Training a multilayer neural network

##### 1. Background

To start with, imagine that you have gathered some empirical data relevant to the situation that you are trying to predict - be it fluctuations in the stock market, chances that a tumour is benign, likelihood that the picture that you are seeing is a face or (like in the applets above) the coordinates of red and blue points.

We will call this data training examples and we will describe $i$th training example as a tuple $(\vec{x_i}, y_i)$, where $\vec{x_i} \in \mathbb{R}^n$ is a vector of inputs and $y_i \in \mathbb{R}$ is the observed output.

Ideally, our neural network should output $y_i$ when given $\vec{x_i}$ as an input. In case that does not always happen, let's define the error measure as a simple squared distance between the actual observed output and the prediction of the neural network: $E := \sum_i (h(\vec{x_i}) - y_i)^2$, where $h(\vec{x_i})$ is the output of the network.

#### 2. Perceptrons (building-blocks)

The simplest classifiers out of which we will build our neural network are perceptrons (fancy name thanks to Frank Rosenblatt). In reality, a perceptron is a plain-vanilla linear classifier which takes a number of inputs $a_1, ..., a_n$, scales them using some weights $w_1, ..., w_n$, adds them all up (together with some bias $b$) and feeds everything through an activation function $\sigma \in \mathbb{R} \rightarrow \mathbb{R}$.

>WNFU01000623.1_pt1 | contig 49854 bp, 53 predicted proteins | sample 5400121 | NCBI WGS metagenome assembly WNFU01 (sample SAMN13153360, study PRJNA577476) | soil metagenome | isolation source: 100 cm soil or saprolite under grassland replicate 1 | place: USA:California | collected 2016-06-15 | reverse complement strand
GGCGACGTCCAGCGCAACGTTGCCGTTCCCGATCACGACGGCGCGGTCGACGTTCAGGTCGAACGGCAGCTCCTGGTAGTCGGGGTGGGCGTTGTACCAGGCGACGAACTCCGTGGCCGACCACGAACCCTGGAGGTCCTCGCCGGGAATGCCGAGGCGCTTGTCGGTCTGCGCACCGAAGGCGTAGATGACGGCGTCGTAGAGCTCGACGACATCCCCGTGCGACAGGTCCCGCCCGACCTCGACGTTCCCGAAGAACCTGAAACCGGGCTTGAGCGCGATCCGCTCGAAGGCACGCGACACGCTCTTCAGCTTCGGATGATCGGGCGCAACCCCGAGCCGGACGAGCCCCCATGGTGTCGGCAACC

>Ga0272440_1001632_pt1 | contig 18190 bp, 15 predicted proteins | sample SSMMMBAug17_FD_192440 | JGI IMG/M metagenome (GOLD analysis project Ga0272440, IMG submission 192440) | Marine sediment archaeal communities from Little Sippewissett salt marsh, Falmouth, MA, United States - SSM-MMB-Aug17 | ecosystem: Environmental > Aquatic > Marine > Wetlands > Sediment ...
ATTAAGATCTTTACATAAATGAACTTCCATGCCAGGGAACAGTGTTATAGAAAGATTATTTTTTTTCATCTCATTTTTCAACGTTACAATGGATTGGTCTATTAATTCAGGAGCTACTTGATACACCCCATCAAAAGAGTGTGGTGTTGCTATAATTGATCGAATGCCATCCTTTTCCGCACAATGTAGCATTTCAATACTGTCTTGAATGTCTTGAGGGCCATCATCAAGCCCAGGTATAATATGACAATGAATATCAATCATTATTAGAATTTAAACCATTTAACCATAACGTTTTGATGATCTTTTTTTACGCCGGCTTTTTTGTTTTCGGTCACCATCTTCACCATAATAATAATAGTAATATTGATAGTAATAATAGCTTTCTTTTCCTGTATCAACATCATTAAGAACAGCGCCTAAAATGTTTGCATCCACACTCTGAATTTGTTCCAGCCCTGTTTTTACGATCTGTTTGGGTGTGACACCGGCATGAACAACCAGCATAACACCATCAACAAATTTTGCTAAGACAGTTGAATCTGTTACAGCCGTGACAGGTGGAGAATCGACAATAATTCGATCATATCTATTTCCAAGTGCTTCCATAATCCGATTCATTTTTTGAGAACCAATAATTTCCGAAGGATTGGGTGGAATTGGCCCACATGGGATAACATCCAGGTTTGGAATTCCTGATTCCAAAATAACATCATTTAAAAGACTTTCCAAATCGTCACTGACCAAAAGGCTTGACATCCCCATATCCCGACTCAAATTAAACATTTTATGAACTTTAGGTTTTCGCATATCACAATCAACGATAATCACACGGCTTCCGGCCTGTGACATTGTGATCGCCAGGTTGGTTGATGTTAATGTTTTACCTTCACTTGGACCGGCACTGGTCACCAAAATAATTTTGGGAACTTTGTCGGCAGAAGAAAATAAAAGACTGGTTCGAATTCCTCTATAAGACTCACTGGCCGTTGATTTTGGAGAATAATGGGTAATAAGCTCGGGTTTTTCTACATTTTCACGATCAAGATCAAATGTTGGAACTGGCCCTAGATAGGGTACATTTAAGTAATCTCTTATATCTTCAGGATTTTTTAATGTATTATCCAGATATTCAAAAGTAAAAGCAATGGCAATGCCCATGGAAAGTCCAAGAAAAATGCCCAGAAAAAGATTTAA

A picture is worth a thousand equations:

Perceptron (linear classifier)

To slightly simplify the equations, define $w_0 := b$ and $a_0 := 1$. Then the behaviour of the perceptron can be described as $\sigma(\vec{a} \cdot \vec{w})$, where $\vec{a} := (a_0, a_1, ..., a_n)$ and $\vec{w} := (w_0, w_1, ..., w_n)$.

To complete our definition, here are a few examples of typical activation functions:

• sigmoid: $\sigma(x) = \frac{1}{1 + \exp(-x)}$,
• hyperbolic tangent: $\sigma(x) = \tanh(x)$,
• plain linear $\sigma(x) = x$ and so on.

Now we can finally start building neural networks. Continue reading

# Halfway There

Another term in Cambridge has gone by - four out of nine to go. In the meantime, here's a quick update of what I've been up to in the past few months.

#### 1. Microsoft internship

Redmond, WA, 2011

In January I had the opportunity to visit Microsoft's headquarters in Redmond, WA, to interview for the Software Development Engineer in Test intern position in the Office team. In short - a great trip, in every aspect.